It seems Looney Tunes: By A Hare was developed for Sega System 32, the same hardware used for such games as Sonic The Hedgehog Arcade and Combat. Other websites (Lost Media Wiki, Arcade Museum, Sega Retro, Undumped Wiki) featured this lost game in their archives, but for now there is still no evidence it was ever released.

As wrote on X-Cult:

“The races take place on land, in water, or other planets as well as other types of terrain. Several familiar characters show up in the background and may interfere with or try to slow the players down. Some of these include Sylvester chasing Tweety, Wile E. Coyote, the Road Runner, Yosemite Sam, Marvin the Martian, and Elmer Fudd. The player moves as fast as the run button is pressed so that there are no unfair advantages. The game has high quality graphics, and the characters’ movements are taken directly from the cartoons. This description can be found in the May 1993 issue of GamePro Magazine on page 16.”

If you find out more details about this unseen arcade game, please let us know!

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Project Carbondale (Sega) [Xbox, PS2 – Cancelled]

Project Carbondale is a cancelled survival horror game that was being development by SEGA in 2003 for Xbox and Playstation 2. While the game was never officially announced, the public found out about its development thanks to a few articles published online by various websites, including The Southern Illinoisan, in which they wrote about Sega employees exploring the city of Carbondale (Illinois) to take inspiration and capture reference for the project.

“CARBONDALE – Aliens have landed in Carbondale and they are killing anything that moves. Your natural instinct is to flee, but a severe mid-winter blizzard has cut off all hopes of escape. Quick! Grab a gun, a sledgehammer, a scythe, any weapon you can get your hands on. Your only hope for survival is to stand your ground and fight – in the mall, the old Carbondale high school, city hall, even the sewer system if you have to. This is a fight to the death and it’s going to be bloody.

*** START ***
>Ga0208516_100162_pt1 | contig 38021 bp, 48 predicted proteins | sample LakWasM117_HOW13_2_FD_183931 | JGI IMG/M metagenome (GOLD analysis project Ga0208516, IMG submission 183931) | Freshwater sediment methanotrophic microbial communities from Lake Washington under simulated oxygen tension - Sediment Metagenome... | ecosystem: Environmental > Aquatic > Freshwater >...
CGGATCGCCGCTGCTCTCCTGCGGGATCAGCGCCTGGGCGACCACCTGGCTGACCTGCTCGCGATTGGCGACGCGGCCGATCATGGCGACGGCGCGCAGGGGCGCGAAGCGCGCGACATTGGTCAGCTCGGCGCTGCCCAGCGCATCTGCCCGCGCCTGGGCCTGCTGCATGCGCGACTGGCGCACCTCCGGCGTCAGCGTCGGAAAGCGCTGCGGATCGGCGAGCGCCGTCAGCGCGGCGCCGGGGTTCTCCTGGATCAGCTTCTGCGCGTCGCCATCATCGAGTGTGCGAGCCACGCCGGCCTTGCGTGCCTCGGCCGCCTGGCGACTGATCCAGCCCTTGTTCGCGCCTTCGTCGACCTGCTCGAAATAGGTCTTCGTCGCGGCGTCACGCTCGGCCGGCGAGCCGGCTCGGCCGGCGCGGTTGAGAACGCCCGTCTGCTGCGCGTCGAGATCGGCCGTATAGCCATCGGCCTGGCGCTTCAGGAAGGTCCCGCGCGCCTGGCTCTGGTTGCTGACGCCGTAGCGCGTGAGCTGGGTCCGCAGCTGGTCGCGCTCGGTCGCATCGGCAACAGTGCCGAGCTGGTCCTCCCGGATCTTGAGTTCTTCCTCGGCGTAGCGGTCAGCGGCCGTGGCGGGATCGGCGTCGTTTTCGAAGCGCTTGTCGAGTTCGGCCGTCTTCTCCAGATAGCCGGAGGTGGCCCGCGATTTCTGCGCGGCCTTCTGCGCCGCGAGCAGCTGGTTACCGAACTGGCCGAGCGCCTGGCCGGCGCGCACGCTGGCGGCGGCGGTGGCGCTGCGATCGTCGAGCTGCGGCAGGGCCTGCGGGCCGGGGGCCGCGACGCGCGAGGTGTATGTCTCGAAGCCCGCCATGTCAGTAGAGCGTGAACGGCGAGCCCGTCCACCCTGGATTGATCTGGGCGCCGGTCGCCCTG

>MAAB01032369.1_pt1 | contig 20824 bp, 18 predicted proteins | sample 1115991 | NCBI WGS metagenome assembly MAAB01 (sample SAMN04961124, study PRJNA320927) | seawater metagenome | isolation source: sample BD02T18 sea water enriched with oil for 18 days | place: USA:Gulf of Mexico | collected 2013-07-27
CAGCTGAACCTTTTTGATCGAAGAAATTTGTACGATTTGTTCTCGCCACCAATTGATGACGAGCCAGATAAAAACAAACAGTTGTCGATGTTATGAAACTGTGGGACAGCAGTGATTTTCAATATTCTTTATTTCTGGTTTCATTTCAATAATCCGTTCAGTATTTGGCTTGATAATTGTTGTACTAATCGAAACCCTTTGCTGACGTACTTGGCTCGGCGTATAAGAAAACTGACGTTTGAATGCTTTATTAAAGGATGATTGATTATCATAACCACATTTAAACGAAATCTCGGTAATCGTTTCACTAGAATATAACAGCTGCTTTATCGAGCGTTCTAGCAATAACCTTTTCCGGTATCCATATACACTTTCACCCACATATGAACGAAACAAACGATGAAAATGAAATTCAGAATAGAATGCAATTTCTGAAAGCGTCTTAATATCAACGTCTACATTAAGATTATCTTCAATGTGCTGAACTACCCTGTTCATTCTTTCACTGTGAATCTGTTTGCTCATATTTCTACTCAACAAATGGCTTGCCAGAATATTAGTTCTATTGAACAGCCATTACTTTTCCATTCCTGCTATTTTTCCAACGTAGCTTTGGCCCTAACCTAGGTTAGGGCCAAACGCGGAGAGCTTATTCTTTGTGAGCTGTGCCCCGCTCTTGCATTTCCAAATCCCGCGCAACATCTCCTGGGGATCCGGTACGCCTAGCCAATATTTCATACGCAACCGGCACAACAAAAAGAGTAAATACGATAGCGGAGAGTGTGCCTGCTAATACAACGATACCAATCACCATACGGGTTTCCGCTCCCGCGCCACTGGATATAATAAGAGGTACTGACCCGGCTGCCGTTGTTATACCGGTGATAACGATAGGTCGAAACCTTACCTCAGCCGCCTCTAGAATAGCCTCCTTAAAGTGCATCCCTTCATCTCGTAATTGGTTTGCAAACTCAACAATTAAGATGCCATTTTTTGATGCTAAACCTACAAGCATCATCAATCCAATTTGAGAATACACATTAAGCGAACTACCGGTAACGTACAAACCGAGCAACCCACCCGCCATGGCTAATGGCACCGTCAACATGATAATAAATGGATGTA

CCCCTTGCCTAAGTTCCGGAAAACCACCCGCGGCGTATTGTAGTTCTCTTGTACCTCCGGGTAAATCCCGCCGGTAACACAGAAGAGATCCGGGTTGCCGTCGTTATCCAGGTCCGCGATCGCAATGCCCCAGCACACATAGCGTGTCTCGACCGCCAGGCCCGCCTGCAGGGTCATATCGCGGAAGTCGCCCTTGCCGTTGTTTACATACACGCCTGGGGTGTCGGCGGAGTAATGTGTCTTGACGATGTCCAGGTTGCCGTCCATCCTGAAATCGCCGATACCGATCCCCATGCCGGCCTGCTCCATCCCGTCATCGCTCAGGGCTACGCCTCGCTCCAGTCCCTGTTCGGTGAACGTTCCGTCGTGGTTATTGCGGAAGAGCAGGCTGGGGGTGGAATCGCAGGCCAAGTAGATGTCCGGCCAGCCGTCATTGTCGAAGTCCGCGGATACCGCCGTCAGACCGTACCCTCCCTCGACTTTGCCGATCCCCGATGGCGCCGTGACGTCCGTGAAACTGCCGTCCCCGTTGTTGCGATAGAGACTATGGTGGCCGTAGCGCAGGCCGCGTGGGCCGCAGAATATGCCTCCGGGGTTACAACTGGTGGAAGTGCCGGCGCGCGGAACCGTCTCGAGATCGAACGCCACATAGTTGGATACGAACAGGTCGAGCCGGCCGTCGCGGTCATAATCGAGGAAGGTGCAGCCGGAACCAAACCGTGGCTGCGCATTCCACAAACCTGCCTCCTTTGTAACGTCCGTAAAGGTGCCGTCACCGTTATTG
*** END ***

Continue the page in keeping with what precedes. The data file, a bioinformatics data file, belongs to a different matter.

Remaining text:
The battle isn’t real, though. It’s one of the biggest video game releases of 2004 being developed by Sega. Thousands of people, maybe even millions, will be fighting to save Carbondale from alien beasties next year. “Initially Sega said ‘We want to place this game in a small town,'” said Cord Smith, product manager for Sega of America. “Initially they said an East Coast town, but they just wanted something that wasn’t the West Coast. (The Japanese game designers) are familiar with San Francisco and California culture, but to them, that’s not America. America is what’s between the two coasts.”

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Smith is now spending nine days leading a team of eight game designers from Tokyo around key Carbondale locations, including University Mall, the old high school central campus, the police station, city hall, water treatment plant, local homes and apartments, and yes, even the sewer system. “They’re soaking all this in, with the biggest smiles on their faces,” Smith said. “They keep saying this is kind of what they imagined, but they’re blown away that everyone has a yard, everything’s beautiful, everything’s so lush and green.”

The game’s designer, Shinichi Ogasawara, says bringing the design team all the way from Tokyo to see the Midwest for themselves is the best way to create a realistic small-town environment. The team is shooting digital videotape and still photographs that will be used to provide the textures of the games’ three-dimensional environment. Some team members photographed close-ups of anything that could be interactive, such as light switches and the weights used by Carbondale firefighters. Other team members photographed walls, ceilings, floors and artwork hanging on walls.”